Ontario Dental Association recommends you should be brushing your teeth at least twice a day. Brushing keeps your teeth, gums, and mouth clean and healthy by removing bacteria causing plaque. It is also recommended that when you brush your teeth, you use a soft bristle toothbrush and toothpaste that contains fluoride. You should spend at least two minutes on the top teeth and two minutes on the bottom teeth, and remember to brush your tongue; it will help keep your breath smelling fresh!
When should I change my toothbrush?
Your toothbrush will eventually wear out, especially if you are brushing your teeth twice a day for four minutes each time. Your dentist recommends that adults and children should change their toothbrush every three months. If you are using an electric toothbrush, be sure to read the directions as you may not need to change toothbrush heads as frequently. Patients with gum disease are encouraged to change their toothbrush every four to six weeks in order to keep any bacteria from spreading. After brushing, rinse your toothbrush with hot water to kill germs and keep the bristles clean. If you’ve been sick, be sure to change your toothbrush as soon as possible.
What is gum disease?
Also known as periodontal disease, gum disease is mostly caused by plaque and bacteria buildup that is not treated in its early stage. Other causes of periodontal disease include tobacco use, teeth grinding, some medications, and genetics. Gingivitis is the beginning stage of gum disease, and, if detected, is treatable. However, if you have gingivitis and it is left untreated, it may turn into gum disease. Advanced gum disease will lead to tooth and bone loss, and is a permanent condition. Brushing your teeth regularly, and visiting the dentist every six months will help prevent gingivitis and more severe cases of periodontal disease. Common signs of gum disease:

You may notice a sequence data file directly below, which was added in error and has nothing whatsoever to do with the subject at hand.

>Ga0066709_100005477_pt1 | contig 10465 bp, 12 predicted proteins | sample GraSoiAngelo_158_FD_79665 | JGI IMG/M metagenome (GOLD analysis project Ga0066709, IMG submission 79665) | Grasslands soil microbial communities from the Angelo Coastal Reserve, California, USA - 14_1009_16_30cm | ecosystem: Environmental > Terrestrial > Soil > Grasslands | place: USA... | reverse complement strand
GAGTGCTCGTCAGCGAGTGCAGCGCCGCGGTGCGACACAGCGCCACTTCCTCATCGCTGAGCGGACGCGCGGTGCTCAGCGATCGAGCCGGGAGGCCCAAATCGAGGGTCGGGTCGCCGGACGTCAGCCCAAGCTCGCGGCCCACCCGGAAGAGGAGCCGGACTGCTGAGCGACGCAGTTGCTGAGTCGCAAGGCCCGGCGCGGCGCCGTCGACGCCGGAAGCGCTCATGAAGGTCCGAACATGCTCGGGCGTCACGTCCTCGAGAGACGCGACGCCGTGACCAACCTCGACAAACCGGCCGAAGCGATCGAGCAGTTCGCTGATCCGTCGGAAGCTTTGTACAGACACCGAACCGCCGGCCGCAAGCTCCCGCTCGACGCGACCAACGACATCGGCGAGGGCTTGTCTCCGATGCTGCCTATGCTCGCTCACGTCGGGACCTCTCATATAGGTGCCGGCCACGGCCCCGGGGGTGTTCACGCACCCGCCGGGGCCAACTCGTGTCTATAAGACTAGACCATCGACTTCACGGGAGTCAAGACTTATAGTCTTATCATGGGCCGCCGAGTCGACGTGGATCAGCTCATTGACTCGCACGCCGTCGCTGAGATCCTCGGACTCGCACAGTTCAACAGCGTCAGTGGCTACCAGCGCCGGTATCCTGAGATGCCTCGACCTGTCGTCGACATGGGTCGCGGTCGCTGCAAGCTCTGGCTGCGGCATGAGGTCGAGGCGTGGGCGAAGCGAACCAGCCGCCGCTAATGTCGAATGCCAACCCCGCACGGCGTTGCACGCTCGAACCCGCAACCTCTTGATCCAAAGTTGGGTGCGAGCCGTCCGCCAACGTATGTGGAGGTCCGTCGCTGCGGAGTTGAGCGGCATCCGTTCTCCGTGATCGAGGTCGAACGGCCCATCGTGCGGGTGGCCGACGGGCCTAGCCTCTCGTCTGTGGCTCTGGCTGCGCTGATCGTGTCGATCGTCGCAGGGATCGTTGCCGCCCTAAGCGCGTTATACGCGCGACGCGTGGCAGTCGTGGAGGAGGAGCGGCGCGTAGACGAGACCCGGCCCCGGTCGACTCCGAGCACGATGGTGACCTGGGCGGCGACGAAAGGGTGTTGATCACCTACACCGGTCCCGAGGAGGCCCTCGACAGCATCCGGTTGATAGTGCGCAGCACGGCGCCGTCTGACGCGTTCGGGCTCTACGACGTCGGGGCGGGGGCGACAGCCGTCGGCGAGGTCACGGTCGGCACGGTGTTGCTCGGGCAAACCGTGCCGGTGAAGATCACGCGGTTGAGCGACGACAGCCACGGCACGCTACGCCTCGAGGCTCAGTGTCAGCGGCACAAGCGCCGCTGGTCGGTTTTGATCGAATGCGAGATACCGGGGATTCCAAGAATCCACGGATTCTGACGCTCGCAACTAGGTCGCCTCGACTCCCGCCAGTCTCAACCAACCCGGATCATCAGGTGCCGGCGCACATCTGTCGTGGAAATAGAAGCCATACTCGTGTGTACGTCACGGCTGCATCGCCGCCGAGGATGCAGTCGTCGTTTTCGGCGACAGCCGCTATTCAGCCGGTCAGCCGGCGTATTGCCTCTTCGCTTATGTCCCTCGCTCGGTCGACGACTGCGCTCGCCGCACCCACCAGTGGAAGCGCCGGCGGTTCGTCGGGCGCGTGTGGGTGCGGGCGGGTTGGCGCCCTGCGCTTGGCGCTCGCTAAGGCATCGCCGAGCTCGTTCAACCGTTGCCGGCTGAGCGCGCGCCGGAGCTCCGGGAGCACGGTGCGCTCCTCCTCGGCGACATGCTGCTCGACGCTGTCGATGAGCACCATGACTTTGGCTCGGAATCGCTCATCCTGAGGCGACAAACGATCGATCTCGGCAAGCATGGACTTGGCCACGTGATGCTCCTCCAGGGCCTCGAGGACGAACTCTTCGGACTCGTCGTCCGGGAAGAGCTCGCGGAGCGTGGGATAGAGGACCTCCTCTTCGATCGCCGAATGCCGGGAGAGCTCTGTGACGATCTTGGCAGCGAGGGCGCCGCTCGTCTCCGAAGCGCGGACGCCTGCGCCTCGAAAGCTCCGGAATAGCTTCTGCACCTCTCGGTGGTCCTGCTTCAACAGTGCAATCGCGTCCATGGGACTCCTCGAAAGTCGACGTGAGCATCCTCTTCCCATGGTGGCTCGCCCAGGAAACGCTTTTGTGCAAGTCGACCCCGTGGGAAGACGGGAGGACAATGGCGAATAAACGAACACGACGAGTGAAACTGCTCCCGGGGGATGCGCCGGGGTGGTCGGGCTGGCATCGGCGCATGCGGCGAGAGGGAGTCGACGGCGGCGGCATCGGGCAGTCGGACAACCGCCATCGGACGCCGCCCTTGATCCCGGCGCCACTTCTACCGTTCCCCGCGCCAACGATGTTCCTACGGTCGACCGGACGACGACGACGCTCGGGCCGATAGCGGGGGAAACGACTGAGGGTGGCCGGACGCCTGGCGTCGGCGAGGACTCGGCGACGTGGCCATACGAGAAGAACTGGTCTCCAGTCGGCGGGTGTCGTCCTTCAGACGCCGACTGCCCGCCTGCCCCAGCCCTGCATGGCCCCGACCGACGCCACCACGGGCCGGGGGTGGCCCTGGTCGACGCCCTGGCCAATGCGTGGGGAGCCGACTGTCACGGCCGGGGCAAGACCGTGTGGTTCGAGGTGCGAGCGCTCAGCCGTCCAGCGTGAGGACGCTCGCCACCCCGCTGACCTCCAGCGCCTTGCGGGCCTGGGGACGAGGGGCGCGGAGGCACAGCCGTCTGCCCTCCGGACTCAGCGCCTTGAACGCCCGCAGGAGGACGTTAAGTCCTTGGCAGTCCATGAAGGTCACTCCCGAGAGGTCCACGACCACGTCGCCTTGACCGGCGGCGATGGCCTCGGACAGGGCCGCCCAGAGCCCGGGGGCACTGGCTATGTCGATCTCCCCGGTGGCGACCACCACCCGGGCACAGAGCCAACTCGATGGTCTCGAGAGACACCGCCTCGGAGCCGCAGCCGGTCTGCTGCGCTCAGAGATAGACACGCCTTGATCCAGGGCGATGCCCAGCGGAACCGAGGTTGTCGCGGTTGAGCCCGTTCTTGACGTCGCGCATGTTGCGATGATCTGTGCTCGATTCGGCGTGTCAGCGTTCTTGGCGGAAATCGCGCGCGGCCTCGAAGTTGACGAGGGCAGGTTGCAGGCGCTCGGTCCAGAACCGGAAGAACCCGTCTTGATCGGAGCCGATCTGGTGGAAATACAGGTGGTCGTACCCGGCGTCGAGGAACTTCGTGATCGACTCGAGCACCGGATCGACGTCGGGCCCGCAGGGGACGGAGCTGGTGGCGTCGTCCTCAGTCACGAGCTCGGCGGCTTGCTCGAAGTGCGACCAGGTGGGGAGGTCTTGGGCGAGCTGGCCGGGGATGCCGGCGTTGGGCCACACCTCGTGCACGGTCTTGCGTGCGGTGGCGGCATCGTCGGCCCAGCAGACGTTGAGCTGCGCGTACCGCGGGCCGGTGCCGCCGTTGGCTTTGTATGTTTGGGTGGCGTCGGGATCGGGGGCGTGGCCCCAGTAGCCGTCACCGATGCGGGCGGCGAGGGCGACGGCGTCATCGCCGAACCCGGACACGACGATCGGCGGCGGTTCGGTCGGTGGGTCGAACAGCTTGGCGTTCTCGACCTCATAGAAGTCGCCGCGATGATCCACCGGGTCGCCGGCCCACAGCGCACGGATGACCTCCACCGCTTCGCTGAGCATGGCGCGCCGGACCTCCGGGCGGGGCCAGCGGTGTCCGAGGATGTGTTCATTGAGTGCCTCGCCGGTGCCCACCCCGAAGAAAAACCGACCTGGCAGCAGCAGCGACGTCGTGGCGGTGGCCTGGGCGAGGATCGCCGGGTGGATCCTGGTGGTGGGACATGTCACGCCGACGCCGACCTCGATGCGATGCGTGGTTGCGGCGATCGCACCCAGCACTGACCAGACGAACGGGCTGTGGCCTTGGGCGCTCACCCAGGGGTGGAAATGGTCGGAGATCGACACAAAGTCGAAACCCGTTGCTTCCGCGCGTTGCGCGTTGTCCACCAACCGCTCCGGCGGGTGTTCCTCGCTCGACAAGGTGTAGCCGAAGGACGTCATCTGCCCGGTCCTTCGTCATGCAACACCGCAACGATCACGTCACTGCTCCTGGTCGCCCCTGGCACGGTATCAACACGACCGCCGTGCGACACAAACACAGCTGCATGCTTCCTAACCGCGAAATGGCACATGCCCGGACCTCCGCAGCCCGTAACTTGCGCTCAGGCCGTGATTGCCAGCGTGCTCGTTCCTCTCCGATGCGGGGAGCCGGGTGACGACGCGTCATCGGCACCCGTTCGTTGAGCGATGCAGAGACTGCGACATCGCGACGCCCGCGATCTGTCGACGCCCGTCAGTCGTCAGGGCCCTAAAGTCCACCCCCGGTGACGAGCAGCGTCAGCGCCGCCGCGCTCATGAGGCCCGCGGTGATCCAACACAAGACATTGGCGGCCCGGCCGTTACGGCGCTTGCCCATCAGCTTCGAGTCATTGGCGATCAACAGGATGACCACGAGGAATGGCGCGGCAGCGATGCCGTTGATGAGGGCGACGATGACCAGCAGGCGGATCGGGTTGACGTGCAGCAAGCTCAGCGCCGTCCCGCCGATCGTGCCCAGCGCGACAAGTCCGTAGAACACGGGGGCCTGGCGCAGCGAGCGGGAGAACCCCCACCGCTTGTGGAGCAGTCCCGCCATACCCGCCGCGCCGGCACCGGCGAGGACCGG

- Red, irritated, bleeding, or swollen gums
- Chronic bad breath
- Loose teeth, or loss of teeth
- Extreme tooth sensitivity
- Receding gum line
- Abscessed teeth
If I have braces, do I still need dental checkups every six months?
Yes! In fact, it’s even more important that patients receiving orthodontic treatment visit their dentist regularly. With braces, food may be caught in places that your toothbrush can’t reach. This causes bacteria to build up and can lead to cavities, gingivitis, and gum disease. Your dentist will work closely with your orthodontist to make sure that your teeth stay clean and healthy while wearing braces.
How do I schedule my next checkup?
Simply call our practice! Our front desk staff will be happy to help schedule your next dental checkup at your convenience. If you are a new patient, please let us know, and we will provide you with all the information you need for your first dental visit.
How do I brush my teeth if I have difficulty controlling my hand, arm or shoulder movement?
Here are some ideas on adapting standard toothbrushes:
- Enlarge the handle with a tennis ball, sponge foam or bicycle grip
- Lengthen with a stick or rod
- Attach to the hand or arm with elastic or Velcro straps or hand brace
- Bend the toothbrush handle
- Try using an electric toothbrush (for people who cannot manage fine movements)
I have denture, do I still need to go to a dentist?
It is still important to visit your dentist regularly, even if you no longer have your natural teeth. Your dentist will examine your mouth to check for any difficulties including problems with the tongue, the joints of the jaw, as well as screen you for disease (e.g. oral cancer). Many issues including disease are highly treatable when identified at an early stage.